I had been curious about "The Cloister Walk" for many years, but have been inexplicably reluctant to read it. Recently I had the opportunity to listen to the abridged audio version of the book, read by actress Debra Winger. Now that I've heard the tape, I'm looking forward to reading the entire book someday.
As a convert from Protestantism to the Eastern Orthodox Church, I found that many of Kathleen Norris' thoughts, feelings and experiences in discovering and participating in liturgical life paralleled my own. Her writings remind me of Orthodox writer Frederica Mathewes-Green, notably "Facing East" and "The Illumined Heart," a well-known convert from the Episcopal Church.
I appreciate Norris' penetrating insights into the monastic life. By living with the Benedictines, she was able to answer many of the questions that those of outside of the monastic life have undoubtedly wondered about.
I'd recommend this book to anyone curious about liturgical life, monasticism or about going deeper in the Christian walk. While Debra Winger did an adequate job of reading this abridgment, I was unconvinced that she knew what she was reading about. Fortunately Norris' narrative is captivating on its own.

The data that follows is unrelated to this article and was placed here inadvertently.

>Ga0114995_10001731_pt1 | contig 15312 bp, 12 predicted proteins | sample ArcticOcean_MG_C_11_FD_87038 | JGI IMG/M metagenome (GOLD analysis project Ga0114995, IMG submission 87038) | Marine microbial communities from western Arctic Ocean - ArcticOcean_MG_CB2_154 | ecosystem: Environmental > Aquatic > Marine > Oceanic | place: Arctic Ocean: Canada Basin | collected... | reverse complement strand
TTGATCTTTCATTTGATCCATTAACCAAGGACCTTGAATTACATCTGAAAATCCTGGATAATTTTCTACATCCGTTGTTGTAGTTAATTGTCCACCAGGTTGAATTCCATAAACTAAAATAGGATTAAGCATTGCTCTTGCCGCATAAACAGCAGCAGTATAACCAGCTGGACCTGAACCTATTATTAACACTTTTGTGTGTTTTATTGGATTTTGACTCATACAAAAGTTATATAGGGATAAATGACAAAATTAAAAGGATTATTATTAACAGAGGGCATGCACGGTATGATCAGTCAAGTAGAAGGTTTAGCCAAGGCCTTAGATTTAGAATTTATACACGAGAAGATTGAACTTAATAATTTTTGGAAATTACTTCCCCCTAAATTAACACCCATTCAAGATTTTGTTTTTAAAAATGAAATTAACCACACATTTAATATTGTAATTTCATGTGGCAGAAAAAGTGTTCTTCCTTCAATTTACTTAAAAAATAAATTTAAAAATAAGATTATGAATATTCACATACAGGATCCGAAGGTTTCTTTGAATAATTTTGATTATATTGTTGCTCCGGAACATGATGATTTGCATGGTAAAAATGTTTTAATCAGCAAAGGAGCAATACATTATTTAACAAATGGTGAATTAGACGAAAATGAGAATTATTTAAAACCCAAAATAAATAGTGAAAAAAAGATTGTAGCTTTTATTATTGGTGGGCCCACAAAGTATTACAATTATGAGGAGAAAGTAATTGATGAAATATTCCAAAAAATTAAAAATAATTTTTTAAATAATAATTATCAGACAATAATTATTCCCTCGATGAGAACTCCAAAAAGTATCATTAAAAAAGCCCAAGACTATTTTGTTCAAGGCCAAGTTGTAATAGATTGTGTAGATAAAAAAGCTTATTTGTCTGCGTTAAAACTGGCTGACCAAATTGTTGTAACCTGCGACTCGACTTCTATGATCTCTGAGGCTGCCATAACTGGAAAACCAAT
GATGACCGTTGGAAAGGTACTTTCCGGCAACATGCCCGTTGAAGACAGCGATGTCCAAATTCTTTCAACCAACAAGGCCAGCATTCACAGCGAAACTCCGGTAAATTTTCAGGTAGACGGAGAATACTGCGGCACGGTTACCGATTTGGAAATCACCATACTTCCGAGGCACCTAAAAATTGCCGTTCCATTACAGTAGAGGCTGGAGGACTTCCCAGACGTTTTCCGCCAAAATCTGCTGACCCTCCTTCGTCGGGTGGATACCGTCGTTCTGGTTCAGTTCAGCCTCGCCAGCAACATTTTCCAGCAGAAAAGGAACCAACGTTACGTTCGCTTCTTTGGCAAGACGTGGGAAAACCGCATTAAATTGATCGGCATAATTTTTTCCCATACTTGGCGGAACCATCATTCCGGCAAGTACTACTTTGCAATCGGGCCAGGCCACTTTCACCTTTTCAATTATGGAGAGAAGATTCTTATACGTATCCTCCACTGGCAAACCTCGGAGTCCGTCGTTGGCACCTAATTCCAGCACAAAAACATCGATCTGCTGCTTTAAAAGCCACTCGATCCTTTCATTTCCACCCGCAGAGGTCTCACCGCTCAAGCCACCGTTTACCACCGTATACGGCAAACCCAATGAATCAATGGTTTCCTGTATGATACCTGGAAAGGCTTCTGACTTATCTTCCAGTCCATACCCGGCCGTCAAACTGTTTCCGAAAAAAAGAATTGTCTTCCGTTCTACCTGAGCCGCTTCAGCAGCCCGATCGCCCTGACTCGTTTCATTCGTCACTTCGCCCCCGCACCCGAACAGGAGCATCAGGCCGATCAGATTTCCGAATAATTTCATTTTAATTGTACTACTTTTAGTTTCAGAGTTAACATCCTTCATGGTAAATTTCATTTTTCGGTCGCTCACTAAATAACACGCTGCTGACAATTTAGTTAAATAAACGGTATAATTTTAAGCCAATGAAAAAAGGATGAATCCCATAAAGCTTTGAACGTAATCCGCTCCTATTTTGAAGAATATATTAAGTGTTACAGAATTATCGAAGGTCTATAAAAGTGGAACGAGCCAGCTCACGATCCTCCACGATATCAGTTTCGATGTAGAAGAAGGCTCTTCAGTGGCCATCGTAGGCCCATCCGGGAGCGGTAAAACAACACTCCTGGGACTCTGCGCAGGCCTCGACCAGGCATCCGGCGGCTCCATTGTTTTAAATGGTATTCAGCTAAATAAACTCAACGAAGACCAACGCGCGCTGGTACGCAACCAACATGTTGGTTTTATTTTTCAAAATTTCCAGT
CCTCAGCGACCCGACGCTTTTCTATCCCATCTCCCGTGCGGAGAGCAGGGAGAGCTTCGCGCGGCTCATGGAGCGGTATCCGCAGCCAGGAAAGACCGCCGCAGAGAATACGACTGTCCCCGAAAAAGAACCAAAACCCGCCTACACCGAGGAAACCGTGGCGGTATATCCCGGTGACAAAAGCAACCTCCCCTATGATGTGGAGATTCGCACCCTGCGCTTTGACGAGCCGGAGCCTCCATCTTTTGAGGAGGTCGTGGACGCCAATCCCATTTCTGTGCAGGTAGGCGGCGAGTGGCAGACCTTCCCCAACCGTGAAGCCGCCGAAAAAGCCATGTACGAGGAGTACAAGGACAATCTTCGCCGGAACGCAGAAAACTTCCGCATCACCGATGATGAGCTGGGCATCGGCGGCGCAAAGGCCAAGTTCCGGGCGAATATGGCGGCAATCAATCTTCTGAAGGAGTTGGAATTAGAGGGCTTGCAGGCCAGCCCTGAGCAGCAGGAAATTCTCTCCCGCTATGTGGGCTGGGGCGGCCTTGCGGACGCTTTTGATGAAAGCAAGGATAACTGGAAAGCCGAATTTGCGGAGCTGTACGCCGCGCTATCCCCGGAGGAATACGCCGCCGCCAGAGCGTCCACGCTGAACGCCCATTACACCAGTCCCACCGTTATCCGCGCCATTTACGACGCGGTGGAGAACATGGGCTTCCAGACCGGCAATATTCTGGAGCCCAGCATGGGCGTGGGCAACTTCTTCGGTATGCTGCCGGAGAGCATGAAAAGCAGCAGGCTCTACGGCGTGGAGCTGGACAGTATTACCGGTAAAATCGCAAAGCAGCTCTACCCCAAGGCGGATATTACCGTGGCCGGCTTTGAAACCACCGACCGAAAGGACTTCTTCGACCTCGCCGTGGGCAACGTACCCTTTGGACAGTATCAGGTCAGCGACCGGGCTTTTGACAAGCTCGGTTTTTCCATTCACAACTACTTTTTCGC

When Kathleen Norris found her life in a shambles, she sought shelter in the cloistered world of the Benedictines. She never details the specific problems that led to her quest for renewed faith in God. Although she has joined the monastery as an oblate--unlike the monks and nuns, she can leave to resume her married life and her book tours--she nevertheless feels that she has penetrated to the core of the monastic experience. Her descriptions of what the liturgy means to her, what the companionship of celibate men and women has given her, show us what has kept the Catholic monastery alive for nearly two thousand years. The topics of faith and spirituality, God and religion, monastic service and celibacy are interpreted through her own experience. She writes movingly and convincingly of her own feelings and thoughts, but I am left wondering just what it was that drove a married Protestant woman of middle age, who confesses to a "checkered past," to seek haven in monasteries. Surely her life's experiences color her perceptions and interpretations of cloistered Catholicism. In addition, she identifies herself as a poet, and she is a conspicuous participant in many rituals as she walks ahead of hundreds of monks to begin the reading for a service. Her anecdotes and quotations beautifully present the understanding she has gained, but how close is that to what the lifetime monks and nuns experience?